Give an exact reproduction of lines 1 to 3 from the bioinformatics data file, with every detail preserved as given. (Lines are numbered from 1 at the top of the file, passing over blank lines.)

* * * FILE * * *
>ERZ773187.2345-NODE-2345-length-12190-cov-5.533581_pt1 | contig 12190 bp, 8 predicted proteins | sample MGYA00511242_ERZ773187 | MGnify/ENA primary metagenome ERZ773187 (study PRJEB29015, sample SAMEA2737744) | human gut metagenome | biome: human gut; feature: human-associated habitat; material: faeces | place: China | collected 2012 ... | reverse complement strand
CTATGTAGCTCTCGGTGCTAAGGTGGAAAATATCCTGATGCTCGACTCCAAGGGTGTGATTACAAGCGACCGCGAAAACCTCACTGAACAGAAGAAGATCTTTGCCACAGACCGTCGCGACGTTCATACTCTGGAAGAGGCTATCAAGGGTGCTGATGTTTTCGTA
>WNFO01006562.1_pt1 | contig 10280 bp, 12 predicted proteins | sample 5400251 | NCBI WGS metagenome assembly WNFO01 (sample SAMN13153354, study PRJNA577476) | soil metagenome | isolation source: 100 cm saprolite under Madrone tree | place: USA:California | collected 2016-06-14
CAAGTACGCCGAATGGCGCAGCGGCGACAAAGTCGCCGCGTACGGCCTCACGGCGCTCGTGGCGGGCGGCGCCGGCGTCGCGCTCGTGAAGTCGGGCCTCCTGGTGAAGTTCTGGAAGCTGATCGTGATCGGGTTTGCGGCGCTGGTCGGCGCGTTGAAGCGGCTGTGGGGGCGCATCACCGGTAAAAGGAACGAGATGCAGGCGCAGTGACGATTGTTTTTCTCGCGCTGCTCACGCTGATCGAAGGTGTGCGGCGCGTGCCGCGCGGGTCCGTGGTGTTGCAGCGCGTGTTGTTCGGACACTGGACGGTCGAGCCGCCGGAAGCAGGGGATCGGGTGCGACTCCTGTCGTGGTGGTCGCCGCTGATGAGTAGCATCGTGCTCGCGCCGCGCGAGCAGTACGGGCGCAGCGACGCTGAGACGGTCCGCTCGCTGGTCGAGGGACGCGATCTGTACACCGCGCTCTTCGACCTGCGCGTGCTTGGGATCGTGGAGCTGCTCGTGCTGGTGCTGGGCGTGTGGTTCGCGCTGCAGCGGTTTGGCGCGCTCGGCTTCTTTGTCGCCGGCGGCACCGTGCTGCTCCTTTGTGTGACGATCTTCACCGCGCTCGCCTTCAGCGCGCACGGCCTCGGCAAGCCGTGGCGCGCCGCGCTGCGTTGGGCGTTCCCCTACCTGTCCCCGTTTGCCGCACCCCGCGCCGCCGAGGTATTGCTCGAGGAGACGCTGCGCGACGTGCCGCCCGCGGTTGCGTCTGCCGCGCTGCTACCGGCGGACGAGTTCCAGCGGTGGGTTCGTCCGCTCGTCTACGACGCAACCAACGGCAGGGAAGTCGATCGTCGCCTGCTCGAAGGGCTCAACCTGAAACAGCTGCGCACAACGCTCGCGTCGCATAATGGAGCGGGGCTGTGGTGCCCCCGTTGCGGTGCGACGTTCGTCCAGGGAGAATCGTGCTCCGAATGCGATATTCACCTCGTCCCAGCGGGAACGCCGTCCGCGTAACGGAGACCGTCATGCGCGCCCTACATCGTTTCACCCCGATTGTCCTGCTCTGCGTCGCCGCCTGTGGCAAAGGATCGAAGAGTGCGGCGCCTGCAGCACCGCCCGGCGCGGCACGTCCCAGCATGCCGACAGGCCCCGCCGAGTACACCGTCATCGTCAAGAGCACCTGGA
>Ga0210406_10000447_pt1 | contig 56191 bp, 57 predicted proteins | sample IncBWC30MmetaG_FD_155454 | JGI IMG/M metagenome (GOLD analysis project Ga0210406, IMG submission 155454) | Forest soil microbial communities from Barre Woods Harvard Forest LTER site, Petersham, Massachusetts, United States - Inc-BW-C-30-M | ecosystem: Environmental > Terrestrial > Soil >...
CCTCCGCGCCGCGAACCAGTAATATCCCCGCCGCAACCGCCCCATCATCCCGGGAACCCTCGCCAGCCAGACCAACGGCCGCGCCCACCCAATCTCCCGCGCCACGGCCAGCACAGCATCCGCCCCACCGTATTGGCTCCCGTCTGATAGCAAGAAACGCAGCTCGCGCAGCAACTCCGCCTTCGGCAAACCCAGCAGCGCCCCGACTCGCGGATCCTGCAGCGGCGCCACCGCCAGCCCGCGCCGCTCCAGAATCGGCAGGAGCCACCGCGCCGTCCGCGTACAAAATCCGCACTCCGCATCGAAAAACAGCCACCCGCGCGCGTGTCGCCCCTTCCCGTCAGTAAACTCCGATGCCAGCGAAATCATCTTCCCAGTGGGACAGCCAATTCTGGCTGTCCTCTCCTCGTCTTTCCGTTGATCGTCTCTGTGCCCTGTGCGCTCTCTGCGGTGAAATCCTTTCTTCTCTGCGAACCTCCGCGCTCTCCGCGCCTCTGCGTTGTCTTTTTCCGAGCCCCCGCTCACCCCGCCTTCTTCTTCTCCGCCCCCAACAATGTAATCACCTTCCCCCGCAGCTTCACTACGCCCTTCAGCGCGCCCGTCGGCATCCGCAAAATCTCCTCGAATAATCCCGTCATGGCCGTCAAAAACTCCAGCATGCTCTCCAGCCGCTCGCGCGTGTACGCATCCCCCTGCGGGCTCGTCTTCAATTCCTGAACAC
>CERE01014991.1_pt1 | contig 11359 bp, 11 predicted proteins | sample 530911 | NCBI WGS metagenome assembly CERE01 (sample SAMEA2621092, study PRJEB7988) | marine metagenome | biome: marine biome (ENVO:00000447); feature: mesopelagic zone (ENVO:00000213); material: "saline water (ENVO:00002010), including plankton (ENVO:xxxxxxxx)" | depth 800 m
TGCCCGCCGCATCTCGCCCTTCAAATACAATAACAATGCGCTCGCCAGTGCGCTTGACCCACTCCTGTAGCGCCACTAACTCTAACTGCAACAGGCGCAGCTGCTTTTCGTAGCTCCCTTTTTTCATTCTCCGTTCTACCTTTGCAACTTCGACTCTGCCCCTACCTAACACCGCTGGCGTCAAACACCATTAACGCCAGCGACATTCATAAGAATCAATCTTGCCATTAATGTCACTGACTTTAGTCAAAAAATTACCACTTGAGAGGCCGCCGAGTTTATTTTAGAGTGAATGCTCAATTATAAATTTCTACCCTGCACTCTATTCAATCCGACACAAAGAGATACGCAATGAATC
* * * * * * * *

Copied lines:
>ERZ773187.2345-NODE-2345-length-12190-cov-5.533581_pt1 | contig 12190 bp, 8 predicted proteins | sample MGYA00511242_ERZ773187 | MGnify/ENA primary metagenome ERZ773187 (study PRJEB29015, sample SAMEA2737744) | human gut metagenome | biome: human gut; feature: human-associated habitat; material: faeces | place: China | collected 2012 ... | reverse complement strand
CTATGTAGCTCTCGGTGCTAAGGTGGAAAATATCCTGATGCTCGACTCCAAGGGTGTGATTACAAGCGACCGCGAAAACCTCACTGAACAGAAGAAGATCTTTGCCACAGACCGTCGCGACGTTCATACTCTGGAAGAGGCTATCAAGGGTGCTGATGTTTTCGTA
>WNFO01006562.1_pt1 | contig 10280 bp, 12 predicted proteins | sample 5400251 | NCBI WGS metagenome assembly WNFO01 (sample SAMN13153354, study PRJNA577476) | soil metagenome | isolation source: 100 cm saprolite under Madrone tree | place: USA:California | collected 2016-06-14